I’m sure it was cool before this, but certainly the Seahawks receivers deserve credit for bringing back the shine to being underrated. Prior to the NFCCG, ESPN analyst Cris Carter had called the Seahawks receiving corps “pedestrian,” describing them as “appetizers” lacking a main course. Mixed metaphors aside, Seahawks receiver Doug Baldwin took umbrage to the term, and when the Seahawks made the Super Bowl, Baldwin delivered a mot most juste in a presser when he declared, “ we’re pedestrians? Well guess what, we’re gonna walk our asses to the Super Bowl.” It used to be a slam, but today athletes love the idea of being underrated—Husky receiver John Ross even has it in his Twitter bio. Underrated is a brag (“they don’t know how good I am”) and a challenge (“let me show you how good I am”). It’s labeling yourself a market inefficiency before the market has a chance to label you.
In his 2007 book The Stark Truth, Jayson Stark takes on what he believes are the most underrated and overrated players in baseball history. Stark is no fan of the DH, which I feel skews his perspective a bit, and as such saddles poor old Ron Blomberg with the title of most overrated DH, by mere dint of being the first DH ever. But Stark has only praise to heap upon Edgar, mostly because he feels Edgar isn’t just the most underrated DH of all time, but one of the most underrated hitters of all time. In a thought-experiment, Stark wonders if someone (outside the NW, natch) was asked to name the ten greatest hitters of the 90s would include Edgar in the top ten. Stark has him ranked seventh, behind Griffey, Bonds, Gwynn, McGwire, Sosa, and Thomas, but notes that most respondents would probably answer Bagwell, Piazza, Chipper, Belle, Biggio, Alomar, and Ripken before they ever got to Edgar. Stark goes on to list Edgar’s accomplishments—an impressive list, even when one doesn’t consider advanced stats—and notes that the last right-handed two-time batting champ before Edgar was none other than Joe DiMaggio.
Newspaper articles from the time also harp on Edgar being underrated. A 1992 Times article mentions the shipments of pearl-quality bats Rawlings had delivered after becoming a leader in the AL batting race. The always-execrable Art Thiel wrote a column titled “With Edgar, Who Needs Excitement?” bemoaning Edgar’s quiet demeanor as a detriment to his ability to capture national attention that included this timely description:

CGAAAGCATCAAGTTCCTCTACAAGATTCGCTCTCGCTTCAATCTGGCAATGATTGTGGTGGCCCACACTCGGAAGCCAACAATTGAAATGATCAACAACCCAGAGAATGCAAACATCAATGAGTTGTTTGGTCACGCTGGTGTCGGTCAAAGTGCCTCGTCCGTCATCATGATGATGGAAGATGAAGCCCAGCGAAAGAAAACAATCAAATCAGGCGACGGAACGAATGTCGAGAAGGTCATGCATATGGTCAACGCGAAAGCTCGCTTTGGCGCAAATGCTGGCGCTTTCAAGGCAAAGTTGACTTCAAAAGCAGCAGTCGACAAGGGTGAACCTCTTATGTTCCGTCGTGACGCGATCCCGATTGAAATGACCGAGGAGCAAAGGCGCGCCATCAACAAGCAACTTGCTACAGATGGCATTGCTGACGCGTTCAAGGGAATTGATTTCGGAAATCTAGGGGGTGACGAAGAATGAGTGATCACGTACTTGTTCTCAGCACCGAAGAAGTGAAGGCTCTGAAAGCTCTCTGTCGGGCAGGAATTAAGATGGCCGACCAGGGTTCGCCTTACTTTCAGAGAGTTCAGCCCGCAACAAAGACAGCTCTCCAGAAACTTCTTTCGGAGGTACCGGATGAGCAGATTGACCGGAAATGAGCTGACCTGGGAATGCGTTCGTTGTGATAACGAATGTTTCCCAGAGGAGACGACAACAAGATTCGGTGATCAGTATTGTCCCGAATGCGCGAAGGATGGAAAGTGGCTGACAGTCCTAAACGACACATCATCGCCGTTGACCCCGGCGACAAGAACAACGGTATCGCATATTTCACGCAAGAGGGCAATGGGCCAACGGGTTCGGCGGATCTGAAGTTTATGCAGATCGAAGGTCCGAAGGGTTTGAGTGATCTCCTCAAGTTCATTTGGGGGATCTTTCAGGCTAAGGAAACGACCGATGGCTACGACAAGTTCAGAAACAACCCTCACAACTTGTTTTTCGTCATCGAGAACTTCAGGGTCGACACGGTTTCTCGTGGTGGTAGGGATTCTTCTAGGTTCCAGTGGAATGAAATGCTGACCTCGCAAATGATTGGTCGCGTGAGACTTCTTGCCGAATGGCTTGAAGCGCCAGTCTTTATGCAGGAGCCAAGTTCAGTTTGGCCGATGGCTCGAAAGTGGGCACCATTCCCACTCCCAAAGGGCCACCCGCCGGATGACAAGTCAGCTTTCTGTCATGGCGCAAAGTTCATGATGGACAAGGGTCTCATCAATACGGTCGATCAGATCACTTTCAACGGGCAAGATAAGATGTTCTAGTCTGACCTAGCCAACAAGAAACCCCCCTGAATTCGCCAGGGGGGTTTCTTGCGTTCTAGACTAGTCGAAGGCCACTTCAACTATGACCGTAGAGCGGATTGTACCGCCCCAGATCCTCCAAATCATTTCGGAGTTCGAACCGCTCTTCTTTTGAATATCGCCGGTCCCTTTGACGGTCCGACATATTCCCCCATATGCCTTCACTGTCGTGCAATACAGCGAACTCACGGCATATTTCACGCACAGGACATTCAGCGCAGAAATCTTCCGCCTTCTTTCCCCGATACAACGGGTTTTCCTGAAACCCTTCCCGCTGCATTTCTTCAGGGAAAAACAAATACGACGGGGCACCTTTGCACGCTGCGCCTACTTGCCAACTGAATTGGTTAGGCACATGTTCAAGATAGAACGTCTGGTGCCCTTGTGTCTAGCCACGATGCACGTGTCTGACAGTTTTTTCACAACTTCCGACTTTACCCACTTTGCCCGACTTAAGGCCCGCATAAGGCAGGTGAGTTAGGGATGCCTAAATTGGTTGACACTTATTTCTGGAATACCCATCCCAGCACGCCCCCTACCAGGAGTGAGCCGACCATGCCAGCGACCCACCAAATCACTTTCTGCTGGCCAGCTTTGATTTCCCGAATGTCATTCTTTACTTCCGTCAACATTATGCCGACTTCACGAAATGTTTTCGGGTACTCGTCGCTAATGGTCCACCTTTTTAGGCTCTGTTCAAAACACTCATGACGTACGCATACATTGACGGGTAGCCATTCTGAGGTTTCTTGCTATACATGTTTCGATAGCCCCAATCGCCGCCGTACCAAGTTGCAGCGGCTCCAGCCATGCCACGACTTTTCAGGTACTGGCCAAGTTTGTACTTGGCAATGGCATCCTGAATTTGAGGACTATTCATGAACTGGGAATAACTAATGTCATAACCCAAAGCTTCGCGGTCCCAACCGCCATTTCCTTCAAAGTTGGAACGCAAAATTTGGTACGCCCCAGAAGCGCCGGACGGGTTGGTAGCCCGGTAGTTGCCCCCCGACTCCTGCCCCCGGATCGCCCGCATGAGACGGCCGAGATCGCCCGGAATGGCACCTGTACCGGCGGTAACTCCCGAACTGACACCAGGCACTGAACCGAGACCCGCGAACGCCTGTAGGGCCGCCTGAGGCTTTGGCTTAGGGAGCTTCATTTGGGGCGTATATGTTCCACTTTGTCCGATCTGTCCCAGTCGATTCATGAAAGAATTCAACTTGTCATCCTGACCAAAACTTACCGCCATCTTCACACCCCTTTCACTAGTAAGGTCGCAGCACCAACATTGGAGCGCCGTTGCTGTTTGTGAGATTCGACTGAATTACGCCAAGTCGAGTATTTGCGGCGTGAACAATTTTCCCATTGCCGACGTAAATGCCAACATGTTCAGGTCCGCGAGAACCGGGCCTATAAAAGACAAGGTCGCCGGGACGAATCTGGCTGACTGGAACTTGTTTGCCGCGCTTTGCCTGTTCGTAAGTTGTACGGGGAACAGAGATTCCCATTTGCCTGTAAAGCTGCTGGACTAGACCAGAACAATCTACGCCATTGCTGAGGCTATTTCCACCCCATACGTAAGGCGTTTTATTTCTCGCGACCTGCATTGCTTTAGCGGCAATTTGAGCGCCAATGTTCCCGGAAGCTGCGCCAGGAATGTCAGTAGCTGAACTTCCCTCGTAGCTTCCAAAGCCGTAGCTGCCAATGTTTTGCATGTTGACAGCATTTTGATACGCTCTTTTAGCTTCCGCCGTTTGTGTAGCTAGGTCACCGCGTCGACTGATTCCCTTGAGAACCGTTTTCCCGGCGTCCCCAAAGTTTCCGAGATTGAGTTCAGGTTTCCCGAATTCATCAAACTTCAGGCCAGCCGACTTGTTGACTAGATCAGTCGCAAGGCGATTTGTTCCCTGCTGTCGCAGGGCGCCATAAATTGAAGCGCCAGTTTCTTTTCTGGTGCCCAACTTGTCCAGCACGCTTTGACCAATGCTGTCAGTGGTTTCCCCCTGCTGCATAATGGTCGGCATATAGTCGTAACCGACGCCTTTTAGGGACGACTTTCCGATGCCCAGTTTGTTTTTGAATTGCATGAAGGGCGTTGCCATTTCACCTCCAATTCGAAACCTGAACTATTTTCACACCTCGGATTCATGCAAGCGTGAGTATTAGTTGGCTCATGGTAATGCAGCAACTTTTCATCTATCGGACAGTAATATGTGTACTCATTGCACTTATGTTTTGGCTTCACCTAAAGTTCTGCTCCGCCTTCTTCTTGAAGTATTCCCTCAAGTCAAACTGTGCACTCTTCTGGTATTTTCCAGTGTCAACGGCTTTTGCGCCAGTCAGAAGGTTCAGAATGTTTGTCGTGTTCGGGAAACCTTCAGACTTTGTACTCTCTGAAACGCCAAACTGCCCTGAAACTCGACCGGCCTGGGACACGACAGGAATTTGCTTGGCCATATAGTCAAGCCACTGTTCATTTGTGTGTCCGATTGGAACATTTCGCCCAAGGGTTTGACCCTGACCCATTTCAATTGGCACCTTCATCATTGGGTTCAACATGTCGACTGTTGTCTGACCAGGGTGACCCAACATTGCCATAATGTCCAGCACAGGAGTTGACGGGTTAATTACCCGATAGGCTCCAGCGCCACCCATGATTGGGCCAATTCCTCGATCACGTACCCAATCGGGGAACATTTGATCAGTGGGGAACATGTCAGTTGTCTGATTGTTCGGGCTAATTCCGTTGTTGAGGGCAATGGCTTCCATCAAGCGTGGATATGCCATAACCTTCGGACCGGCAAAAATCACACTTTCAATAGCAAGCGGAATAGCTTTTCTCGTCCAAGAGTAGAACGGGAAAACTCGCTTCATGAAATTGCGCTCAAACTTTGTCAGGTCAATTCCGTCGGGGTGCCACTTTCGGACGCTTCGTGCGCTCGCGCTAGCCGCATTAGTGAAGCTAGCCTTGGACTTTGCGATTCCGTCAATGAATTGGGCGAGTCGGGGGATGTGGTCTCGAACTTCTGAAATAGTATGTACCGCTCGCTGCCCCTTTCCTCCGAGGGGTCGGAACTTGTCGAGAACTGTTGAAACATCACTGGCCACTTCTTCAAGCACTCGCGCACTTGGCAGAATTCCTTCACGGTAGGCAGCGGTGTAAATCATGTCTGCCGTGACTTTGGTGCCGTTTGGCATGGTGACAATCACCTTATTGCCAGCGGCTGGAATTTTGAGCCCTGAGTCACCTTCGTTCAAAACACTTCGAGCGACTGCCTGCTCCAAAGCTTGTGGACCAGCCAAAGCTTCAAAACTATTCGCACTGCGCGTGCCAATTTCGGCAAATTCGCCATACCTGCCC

Problem is, he's a virtual beige wall. In a world of jive and high five, Martinez is Ward Cleaver. He makes Paul Tsongas look like a headliner in the World Wrestling Federation.
Let this be a little writing object lesson: write like you believe what you’re writing will carry weight ten, twenty, fifty years from now, and don’t rely on cheap pop culture references to do your descriptive work for you.
But all this journalistic cymbal-clanging was for nought: Edgar himself had no interest in courting the national media. He didn’t care about being overrated, or underrated, or rated at all: all he wanted to do was go out and hit, and help his team win. He wasn’t going to change anything about his public persona, and viewed interviews as an obligation, part of his job, not a chance to expand his platform. The humble superstar is a cliché now, but also, in an age of eye-popping free agent contracts and media saturation, an anachronism. We hear stories about people like JJ Watt or Carlos Gómez googling what rich people do (eat kiwis, apparently), and it’s cute, but we also use that to hold certain players at a distance. JJ Watt’s persona has been described as “corny” or “fake”; there is a sense his humility isn’t genuine, that his persona of a selfless lunchbox guy is carefully cultured. Edgar seemed to understand, intuitively, even before the dawn of social media, that if you actively court public opinion, you also give away a piece of your identity for public dissection. And so he erred on the side of staying quiet, of not worrying about how he was rated, if he was rated by anyone, and thus ensured that he would, by all accounts, be declared underrated, if he was noticed at all. Unfortunately, the upshot of this is is, as he vies for inclusion in the Hall (vies isn’t the right word, really, as Edgar is quiet on the subject of his candidacy; it’s us who are doing the vying), sportswriters who long ago discounted Edgar Martinez are being asked to reconsider him, and consider him against the likes of big personalities like Barry Bonds and Vladimir Guerrero and Ivan Rodriguez. It’s a tall order for a quiet man who spent his career far from the nerve center of baseball media. However, if Edgar does make it to the Hall, he will never again be considered underrated.